The Spring Reverberation tile allows you to add the unique sound of a real spring reverb into a compact 1U space. The tile has controls for drive, feedback and mix and has jacks for a mixed output, direct tank and external feedback.
The “DRIVE” control determines how hard the tank is excited by the signal patched to the “IN” jack. The “FEEDBACK” control provides a normalized internal loop with soft clipping that is active only when nothing is patched into the external feedback jack “EXT FB”. When a cable is patched into the “EXT FB” jack, the internal feedback is broken and the “FEEDBACK” control becomes a secondary drive into the tank. The “TANK” output jack provides access to the full wet signal from the tank for processing feedback loops or external mixing. The “OUTPUT MIX” sets the wet/dry mix on the “OUT” jack.
The Spring Reverberation tile is designed to work with tanks with an input impedance of 150 to 200 ohms and output impedance’s of 1500 to 2600 ohms. Send and return headers are used for connecting to the Accutronics “Blue Reverb” mini reverb tanks (2BF2 & 2BF3). An adapter cable is available for using the Spring Reverberation tile with tanks using traditional RCA jack inputs. When experimenting with alternative tanks it is important that only tanks with floating input coils are used (insulted input). The Amplified Parts webpage has some useful information about reverb tanks here.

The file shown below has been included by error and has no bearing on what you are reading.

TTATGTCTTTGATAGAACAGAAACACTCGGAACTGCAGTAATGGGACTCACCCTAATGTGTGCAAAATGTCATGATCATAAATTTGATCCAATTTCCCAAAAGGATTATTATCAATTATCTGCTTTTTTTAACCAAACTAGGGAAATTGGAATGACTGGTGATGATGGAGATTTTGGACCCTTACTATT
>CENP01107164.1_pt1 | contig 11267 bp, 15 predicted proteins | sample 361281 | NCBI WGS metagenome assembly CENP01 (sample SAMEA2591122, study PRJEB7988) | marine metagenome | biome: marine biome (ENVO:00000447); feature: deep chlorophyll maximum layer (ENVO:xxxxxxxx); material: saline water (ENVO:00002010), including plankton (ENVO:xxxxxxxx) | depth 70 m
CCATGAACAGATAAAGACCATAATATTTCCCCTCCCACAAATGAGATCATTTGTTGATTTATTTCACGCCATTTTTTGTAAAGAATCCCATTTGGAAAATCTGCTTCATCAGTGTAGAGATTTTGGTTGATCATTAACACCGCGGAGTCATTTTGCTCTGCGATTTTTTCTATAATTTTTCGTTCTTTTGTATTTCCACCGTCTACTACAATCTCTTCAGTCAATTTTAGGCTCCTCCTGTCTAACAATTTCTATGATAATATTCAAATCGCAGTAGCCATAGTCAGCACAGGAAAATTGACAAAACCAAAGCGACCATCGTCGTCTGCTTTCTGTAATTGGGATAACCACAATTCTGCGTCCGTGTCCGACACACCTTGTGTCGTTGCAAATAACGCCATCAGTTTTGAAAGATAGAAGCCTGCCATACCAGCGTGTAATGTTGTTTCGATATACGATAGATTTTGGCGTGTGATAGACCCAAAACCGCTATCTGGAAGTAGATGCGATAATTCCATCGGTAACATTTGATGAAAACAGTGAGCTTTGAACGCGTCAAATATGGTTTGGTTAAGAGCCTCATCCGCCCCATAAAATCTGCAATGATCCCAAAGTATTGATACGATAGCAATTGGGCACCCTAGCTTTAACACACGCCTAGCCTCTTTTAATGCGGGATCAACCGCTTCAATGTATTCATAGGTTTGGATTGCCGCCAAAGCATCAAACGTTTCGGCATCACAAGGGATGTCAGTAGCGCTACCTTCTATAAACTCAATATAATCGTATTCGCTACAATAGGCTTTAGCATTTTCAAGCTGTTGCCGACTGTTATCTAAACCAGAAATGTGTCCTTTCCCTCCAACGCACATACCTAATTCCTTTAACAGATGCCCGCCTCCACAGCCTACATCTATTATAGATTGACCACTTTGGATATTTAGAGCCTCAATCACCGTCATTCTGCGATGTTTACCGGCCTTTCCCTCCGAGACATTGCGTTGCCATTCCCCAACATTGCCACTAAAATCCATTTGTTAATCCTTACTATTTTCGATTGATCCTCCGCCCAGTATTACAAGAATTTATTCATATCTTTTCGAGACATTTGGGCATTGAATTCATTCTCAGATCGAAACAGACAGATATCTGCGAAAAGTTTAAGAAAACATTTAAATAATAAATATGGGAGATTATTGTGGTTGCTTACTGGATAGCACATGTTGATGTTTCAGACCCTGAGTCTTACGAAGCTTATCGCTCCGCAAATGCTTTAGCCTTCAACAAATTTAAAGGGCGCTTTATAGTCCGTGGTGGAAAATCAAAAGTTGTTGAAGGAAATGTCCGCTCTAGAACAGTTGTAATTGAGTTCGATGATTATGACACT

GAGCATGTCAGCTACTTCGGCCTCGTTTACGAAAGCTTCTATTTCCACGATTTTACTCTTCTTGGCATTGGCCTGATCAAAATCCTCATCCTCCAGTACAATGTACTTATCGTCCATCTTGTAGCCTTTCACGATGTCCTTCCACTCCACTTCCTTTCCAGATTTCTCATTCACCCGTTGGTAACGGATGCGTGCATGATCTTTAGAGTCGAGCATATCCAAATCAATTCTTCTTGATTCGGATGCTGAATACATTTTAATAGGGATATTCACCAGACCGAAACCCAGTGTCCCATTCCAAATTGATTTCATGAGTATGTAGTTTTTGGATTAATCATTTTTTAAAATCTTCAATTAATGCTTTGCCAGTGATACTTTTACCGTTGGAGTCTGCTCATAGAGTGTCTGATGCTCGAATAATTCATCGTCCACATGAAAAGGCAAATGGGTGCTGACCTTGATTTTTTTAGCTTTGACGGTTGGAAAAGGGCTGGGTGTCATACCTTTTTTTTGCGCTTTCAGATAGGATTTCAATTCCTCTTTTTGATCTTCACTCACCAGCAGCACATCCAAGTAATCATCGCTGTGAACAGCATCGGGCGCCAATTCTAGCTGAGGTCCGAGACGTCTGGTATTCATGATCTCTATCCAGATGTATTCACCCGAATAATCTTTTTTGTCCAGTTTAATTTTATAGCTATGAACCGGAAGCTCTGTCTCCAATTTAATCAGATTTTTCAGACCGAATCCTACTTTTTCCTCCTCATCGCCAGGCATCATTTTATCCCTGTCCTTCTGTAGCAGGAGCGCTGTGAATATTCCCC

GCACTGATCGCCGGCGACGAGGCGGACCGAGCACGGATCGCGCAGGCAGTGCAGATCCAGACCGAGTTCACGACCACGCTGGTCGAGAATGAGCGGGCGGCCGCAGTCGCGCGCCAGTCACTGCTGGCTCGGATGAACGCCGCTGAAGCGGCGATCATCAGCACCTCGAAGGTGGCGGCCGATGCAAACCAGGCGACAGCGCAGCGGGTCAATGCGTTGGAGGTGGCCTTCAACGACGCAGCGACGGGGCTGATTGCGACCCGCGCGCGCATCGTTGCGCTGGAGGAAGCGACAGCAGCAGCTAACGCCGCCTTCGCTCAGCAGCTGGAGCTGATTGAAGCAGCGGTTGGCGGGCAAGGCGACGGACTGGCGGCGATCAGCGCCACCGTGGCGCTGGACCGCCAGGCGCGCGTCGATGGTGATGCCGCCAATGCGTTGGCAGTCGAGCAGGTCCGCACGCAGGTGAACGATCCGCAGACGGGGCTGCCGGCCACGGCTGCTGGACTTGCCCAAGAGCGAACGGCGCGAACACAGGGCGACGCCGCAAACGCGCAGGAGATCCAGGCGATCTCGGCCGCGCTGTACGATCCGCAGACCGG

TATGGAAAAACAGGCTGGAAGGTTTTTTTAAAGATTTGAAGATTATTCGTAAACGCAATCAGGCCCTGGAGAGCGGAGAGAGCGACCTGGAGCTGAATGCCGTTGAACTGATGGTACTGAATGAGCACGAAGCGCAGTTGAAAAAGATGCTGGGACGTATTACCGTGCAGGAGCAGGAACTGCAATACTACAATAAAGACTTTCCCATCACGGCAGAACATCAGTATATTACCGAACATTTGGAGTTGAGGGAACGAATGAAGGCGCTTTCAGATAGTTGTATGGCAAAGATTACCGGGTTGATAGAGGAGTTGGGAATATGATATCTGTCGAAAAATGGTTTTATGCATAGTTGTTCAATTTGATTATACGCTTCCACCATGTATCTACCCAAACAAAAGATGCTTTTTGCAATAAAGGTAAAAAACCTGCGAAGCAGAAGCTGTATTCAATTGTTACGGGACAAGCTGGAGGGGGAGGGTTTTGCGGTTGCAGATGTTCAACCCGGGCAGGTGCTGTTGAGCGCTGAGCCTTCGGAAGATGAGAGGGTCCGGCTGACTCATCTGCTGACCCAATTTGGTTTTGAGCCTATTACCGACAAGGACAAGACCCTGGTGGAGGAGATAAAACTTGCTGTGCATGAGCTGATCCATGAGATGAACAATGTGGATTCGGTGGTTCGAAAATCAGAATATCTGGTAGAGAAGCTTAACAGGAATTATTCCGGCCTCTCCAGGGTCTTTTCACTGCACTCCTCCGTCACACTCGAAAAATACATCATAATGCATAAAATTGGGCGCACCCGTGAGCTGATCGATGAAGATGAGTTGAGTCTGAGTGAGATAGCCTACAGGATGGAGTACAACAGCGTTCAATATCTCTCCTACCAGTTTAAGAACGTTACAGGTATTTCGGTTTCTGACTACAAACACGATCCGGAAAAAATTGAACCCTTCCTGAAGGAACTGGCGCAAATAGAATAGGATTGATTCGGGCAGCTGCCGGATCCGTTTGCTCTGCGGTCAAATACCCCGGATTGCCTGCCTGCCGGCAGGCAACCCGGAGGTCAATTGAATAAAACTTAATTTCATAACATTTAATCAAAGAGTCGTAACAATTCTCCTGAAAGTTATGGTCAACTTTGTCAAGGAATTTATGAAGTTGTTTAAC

Spring reverberation tanks are very susceptible to picking up electromagnetic noise and don’t work well with some Eurorack modules. If you are planning a system that includes digital modules with microcontrollers and multiplexed LEDs or displays it might be best to not include a spring reverb tank int the case.
There are some things to try when troubleshooting reverb tank noise issues. First determine if the interference is originating from inside the case (module, power supply, power cable) or from another source in the area (external power adapter, lighting, AC power cables). Try moving your case to a different location in the room and see if that has a effect on the sound coming from the reverb tank. A small change in position or orientation can sometimes make a large difference in the interference. If this doesn’t have any effect on the sound then most likely the source of interference is a module in the case. Determining which module is emitting the electromagnetic noise. One method that sometimes works is to play around with the user interface on the suspected module while listening to the tank noise and try to detect changes in the sound. A better way to determine the source of the noise is to disconnect the power cable from each module one at a time and see how the noise changes. When you find the noisy module relocate it in the case as far as possible from the return side of the reverb tank. In the LBZ54-S case it would be best to locate noisy modules on the left side of the case.
Reverb Tank Sold Separately: